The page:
$gcc foo.c libx.a libz.a liby.a

Libraries can be repeated on the cmd line if necessary to satisfy the dependence requirements. E.g., suppose foo.c calls a func in libx.a that calls a func in liby.a that calls a func in libx.a. Then libx.a must be repeated on the cmd line:

$gcc foo.c libx.a liby.a libx.a

4. Relocation ↑top

Once the linker has completed the symbol resolution step, it has associated each symbol ref in the code with exactly one symbol def (i.e., a symbol table entry in one of its input obj modules). At this point, the linker knows the exact sizes of the code and data sections in its input obj modules. It is now ready to begin the relocation step, where it merges the input modules and assigns run-time addr to each symbol. Relocation consists of two steps:

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Fig.5 - Relocating code and data.

relocation entries

When an assembler generates an obj module, it does not know where the code and data will ultimately be stored in memory. Nor does it know the locs of any externally defined funcs or global vars that are referenced by the module. So, whenever the assembler encounters a ref to an obj whose ultimate loc is unknown, it generates a relocation entry that tells the linker how to modify the ref when it merges the obj file into an executable. Relocation entries for code are placed in .rel.text, and for inited data are in

typedef struct {
    int offset;     //offset to the ref to relocate
    int symbol:24,  //symbol the ref should point to
        type:8;     //relocation type, tell the linker how to modify the new ref
} Elf32_Rel;

Whereas 11 different relocation types are defined by ELF, we mainly concern two basic ones:

relocating symbol references

foreach section s {              //iterate over each section
    foreach relocation entry r { //iterate over each reloc entry in each sec
        refptr=s+r.offset;       //ptr to ref to be relocated
        //relocate a PC-relative ref
        if(r.type == R_386_PC32) {
            //ADDR(s): run-time addr for the sec
            refaddr = ADDR(s)+r.offset; //ref's runtime addr
            //ADDR(r.symbol): run-time addr of the symbol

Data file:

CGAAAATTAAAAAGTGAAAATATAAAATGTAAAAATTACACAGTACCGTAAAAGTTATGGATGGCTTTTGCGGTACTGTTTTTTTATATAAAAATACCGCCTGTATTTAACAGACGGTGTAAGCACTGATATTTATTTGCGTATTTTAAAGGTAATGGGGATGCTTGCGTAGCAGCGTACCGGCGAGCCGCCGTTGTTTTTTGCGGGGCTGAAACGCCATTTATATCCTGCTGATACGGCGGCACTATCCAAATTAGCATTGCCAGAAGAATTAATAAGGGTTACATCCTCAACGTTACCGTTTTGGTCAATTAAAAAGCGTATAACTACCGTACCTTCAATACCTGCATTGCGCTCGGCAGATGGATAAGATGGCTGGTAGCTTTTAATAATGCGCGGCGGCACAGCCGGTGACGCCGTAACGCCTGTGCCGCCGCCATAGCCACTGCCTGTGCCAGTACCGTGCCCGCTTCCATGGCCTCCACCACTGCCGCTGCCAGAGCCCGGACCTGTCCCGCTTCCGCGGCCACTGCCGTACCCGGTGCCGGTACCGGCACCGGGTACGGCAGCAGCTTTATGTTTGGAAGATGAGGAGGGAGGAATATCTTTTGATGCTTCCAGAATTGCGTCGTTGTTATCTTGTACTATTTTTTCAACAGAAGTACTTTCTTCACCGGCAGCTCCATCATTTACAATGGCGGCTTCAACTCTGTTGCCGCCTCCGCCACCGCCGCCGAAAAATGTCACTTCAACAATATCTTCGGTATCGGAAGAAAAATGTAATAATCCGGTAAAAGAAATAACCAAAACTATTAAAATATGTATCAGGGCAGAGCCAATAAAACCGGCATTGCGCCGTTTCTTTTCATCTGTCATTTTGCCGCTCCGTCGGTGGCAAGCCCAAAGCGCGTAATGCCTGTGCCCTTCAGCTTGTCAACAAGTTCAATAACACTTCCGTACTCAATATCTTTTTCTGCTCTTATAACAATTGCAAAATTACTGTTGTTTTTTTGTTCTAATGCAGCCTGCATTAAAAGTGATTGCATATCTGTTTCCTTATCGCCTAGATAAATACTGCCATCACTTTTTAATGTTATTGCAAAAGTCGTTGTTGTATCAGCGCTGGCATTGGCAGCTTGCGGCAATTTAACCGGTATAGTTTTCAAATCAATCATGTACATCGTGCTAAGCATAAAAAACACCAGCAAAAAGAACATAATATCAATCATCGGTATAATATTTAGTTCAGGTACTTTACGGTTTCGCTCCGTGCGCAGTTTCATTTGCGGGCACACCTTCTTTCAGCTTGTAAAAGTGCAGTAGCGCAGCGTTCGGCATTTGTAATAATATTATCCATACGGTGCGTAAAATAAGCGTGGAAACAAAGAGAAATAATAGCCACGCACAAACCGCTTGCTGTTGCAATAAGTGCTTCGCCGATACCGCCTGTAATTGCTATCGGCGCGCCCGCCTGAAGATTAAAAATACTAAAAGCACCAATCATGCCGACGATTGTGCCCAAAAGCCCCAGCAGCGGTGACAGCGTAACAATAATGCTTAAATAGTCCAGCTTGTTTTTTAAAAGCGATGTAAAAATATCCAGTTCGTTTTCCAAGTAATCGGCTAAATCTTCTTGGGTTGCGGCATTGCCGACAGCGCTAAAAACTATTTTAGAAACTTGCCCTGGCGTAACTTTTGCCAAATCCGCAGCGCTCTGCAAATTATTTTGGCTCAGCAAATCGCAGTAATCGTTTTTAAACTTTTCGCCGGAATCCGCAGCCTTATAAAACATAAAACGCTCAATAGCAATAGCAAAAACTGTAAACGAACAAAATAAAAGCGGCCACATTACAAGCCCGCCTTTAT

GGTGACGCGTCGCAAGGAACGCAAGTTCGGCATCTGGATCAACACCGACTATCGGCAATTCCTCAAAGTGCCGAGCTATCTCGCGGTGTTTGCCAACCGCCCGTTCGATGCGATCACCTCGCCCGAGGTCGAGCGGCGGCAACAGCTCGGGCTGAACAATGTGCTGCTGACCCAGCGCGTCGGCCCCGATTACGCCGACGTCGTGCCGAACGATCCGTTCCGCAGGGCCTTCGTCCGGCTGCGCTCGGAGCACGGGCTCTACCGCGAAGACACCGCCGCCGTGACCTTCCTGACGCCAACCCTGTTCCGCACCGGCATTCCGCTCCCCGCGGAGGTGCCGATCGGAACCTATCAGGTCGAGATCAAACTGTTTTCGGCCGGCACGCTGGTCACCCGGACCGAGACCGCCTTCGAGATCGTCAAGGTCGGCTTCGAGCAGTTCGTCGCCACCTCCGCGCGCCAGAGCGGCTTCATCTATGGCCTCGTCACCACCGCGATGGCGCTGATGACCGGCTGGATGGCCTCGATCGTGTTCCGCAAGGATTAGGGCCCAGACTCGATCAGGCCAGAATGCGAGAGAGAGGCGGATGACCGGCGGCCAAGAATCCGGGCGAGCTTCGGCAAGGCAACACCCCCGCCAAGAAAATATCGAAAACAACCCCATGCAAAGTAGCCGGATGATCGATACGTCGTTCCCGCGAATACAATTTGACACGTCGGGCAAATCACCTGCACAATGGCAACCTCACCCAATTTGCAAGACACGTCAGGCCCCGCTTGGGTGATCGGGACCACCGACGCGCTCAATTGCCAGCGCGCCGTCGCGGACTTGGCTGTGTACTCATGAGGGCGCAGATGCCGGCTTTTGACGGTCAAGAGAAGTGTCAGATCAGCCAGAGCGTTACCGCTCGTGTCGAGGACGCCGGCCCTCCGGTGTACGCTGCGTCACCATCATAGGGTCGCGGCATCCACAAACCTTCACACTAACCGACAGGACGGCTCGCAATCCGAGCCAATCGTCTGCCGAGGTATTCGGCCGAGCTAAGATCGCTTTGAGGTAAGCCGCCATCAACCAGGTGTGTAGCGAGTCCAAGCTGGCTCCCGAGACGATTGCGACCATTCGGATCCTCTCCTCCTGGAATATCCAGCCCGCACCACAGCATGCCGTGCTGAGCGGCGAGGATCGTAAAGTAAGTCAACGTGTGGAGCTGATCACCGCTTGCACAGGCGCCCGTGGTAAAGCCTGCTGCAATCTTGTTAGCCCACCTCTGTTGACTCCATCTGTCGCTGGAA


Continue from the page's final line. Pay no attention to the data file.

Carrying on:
*refptr = (unsigned) (ADDR(r.symbol)) + *refptr - refaddr);
        //relocate an absolute ref
        if(r.type == R_386_32)
            *refptr = (unsigned) (ADDR(r.symbol) + *refptr);

relocating PC-relative references

main routine in the .text sec of main.o calls the swap routine, which is defined in swap.o.

Disassembly of section .text:

00000000 <main>:
   0:   55                      push   %ebp
   1:   89 e5                   mov    %esp,%ebp
   3:   83 e4 f0                and    $0xfffffff0,%esp
   6:   e8 fc ff ff ff          call   7 <main+0x7>  //swap()
            7: R_386_PC32   swap                     //reloc entry
   b:   b8 00 00 00 00          mov    $0x0,%eax
  10:   89 ec                   mov    %ebp,%esp
  12:   5d                      pop    %ebp
  13:   c3                      ret    

call instr begins at sec offset 0x6 and consists of the 1-byte opcode 0xe8, followed by the 32-bit ref 0xfffffffc (-4 decimal), which is stored in little-endian byte order.

The relocation entry r consists of three fields:

r.offset = 0x7
r.symbol = swap
r.type = R_386_PC32

These fields tell the linker to modify the 32-bit PC-relative ref starting at offset 0x7 so that it will point to the swap routine at run time. Now suppose the linker has determined that

ADDR(s) = ADDR(.text) = 0x80483b4
ADDR(r.symbol) = ADDR(swap) = 0x80483c8

The linker first computes the run-time addr of the ref:

refaddr = ADDR(s)   + r.offset
        = 0x80483b4 + 0x7
        = 0x80483bb

It then updates the ref from its current value (-4) to 0x9 so that it will point to the swap routine at run time:

*refptr = (unsigned) (ADDR(r.symbol) + *refptr - refaddr)
        = (unsigned) (0x80483c8      + (-4)    - 0x80483bb)
        = (unsigned) (0x9)

In the resulting executable obj file, the call instr has the following relocated form:

80483ba:    e8  09 00 00 00     call 80483c8 <swap> //swap;

At run time, the call instr will be stored at addr 0x80483ba. When the CPU executes the call instr, the PC has a value of 0x80483bf, which is the addr of the instr immediately following call instr. To execute the instr, the CPU performs the following steps:

push PC onto stack
PC <- PC + 0x9 = 0x80483bf + 0x9 = 0x80483c8

Thus, the next instr to execute is the first instr of the swap routine, which is just what we want.

relocating absolute references